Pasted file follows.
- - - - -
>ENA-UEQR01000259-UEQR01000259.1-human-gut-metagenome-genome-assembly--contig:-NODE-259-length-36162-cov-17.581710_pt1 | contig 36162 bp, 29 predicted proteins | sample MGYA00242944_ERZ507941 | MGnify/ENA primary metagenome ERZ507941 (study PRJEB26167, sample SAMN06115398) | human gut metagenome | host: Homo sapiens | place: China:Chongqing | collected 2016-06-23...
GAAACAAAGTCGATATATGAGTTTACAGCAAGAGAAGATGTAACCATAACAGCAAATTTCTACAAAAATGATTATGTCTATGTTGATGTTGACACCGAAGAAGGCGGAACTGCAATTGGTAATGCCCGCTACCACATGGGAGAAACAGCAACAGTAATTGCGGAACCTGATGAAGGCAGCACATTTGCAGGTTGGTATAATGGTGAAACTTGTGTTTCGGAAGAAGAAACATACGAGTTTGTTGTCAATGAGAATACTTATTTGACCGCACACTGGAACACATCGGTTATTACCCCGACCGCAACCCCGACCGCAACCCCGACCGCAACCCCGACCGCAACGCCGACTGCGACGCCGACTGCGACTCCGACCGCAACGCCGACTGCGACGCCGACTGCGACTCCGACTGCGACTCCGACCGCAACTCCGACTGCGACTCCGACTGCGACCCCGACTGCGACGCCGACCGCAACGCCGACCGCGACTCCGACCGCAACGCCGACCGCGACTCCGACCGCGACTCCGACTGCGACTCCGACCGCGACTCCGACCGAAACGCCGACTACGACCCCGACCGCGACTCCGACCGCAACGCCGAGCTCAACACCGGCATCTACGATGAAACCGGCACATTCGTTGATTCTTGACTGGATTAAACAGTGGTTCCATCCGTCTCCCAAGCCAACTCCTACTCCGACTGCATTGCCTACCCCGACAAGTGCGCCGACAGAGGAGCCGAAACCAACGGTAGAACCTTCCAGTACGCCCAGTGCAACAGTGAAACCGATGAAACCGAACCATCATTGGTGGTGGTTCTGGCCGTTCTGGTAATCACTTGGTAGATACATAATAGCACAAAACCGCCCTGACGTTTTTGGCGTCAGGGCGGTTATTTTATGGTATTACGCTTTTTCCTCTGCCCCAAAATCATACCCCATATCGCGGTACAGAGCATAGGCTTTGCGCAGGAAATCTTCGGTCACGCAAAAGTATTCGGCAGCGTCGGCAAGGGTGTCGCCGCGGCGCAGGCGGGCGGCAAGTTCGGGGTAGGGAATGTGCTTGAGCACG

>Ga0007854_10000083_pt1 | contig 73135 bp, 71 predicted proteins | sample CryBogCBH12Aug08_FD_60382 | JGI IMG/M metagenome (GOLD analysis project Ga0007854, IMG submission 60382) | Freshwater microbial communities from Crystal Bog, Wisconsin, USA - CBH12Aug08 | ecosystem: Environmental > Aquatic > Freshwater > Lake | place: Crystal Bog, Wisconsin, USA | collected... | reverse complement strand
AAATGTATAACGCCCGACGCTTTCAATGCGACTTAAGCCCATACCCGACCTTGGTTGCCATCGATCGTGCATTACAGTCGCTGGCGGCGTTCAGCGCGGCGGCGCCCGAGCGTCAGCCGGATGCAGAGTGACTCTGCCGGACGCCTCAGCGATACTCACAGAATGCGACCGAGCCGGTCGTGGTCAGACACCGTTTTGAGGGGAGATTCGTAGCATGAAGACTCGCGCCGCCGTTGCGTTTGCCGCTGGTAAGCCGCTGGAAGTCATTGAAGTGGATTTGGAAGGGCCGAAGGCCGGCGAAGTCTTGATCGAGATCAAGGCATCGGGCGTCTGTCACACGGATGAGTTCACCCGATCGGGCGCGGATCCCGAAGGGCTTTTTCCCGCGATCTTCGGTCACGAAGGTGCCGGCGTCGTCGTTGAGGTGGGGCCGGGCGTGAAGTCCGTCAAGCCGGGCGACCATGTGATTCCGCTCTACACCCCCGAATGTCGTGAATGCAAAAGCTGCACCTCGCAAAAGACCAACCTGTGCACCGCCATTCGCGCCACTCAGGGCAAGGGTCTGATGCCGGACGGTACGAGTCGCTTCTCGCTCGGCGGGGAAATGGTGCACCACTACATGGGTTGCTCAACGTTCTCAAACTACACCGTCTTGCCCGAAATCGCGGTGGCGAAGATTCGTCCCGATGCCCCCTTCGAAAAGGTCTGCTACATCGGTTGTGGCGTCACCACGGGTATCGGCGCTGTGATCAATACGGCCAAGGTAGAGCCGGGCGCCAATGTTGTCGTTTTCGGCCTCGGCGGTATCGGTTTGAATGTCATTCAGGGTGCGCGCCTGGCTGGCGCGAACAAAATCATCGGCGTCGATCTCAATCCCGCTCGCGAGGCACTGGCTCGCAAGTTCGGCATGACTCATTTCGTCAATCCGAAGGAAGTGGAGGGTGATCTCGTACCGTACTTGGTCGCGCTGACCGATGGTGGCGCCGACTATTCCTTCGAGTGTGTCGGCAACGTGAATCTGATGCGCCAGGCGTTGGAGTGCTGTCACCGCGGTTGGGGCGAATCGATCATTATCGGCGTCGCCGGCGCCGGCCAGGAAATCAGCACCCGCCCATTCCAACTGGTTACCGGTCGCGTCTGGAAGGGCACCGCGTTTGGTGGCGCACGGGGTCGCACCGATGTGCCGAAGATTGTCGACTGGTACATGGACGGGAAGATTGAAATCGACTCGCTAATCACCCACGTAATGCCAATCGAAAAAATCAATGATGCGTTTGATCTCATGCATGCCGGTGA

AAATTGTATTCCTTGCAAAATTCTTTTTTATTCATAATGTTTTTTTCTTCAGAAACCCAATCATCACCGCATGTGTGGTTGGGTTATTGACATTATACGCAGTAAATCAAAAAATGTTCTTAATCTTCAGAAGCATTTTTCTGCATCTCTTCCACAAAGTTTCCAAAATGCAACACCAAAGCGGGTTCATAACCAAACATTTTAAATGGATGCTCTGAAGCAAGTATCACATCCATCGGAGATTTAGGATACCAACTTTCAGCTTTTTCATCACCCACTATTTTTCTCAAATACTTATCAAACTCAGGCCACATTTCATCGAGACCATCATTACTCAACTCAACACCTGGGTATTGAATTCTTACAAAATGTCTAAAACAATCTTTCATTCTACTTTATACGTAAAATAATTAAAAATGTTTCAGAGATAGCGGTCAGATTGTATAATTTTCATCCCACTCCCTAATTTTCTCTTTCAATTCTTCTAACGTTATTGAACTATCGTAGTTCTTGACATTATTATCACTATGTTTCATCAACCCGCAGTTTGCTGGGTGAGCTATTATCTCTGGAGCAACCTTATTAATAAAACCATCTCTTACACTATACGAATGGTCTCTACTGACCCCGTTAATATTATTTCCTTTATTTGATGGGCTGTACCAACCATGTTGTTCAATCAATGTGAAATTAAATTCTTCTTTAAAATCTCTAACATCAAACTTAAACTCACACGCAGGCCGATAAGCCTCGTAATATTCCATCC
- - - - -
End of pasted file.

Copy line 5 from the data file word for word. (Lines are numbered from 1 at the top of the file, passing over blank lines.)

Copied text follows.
AAATTGTATTCCTTGCAAAATTCTTTTTTATTCATAATGTTTTTTTCTTCAGAAACCCAATCATCACCGCATGTGTGGTTGGGTTATTGACATTATACGCAGTAAATCAAAAAATGTTCTTAATCTTCAGAAGCATTTTTCTGCATCTCTTCCACAAAGTTTCCAAAATGCAACACCAAAGCGGGTTCATAACCAAACATTTTAAATGGATGCTCTGAAGCAAGTATCACATCCATCGGAGATTTAGGATACCAACTTTCAGCTTTTTCATCACCCACTATTTTTCTCAAATACTTATCAAACTCAGGCCACATTTCATCGAGACCATCATTACTCAACTCAACACCTGGGTATTGAATTCTTACAAAATGTCTAAAACAATCTTTCATTCTACTTTATACGTAAAATAATTAAAAATGTTTCAGAGATAGCGGTCAGATTGTATAATTTTCATCCCACTCCCTAATTTTCTCTTTCAATTCTTCTAACGTTATTGAACTATCGTAGTTCTTGACATTATTATCACTATGTTTCATCAACCCGCAGTTTGCTGGGTGAGCTATTATCTCTGGAGCAACCTTATTAATAAAACCATCTCTTACACTATACGAATGGTCTCTACTGACCCCGTTAATATTATTTCCTTTATTTGATGGGCTGTACCAACCATGTTGTTCAATCAATGTGAAATTAAATTCTTCTTTAAAATCTCTAACATCAAACTTAAACTCACACGCAGGCCGATAAGCCTCGTAATATTCCATCC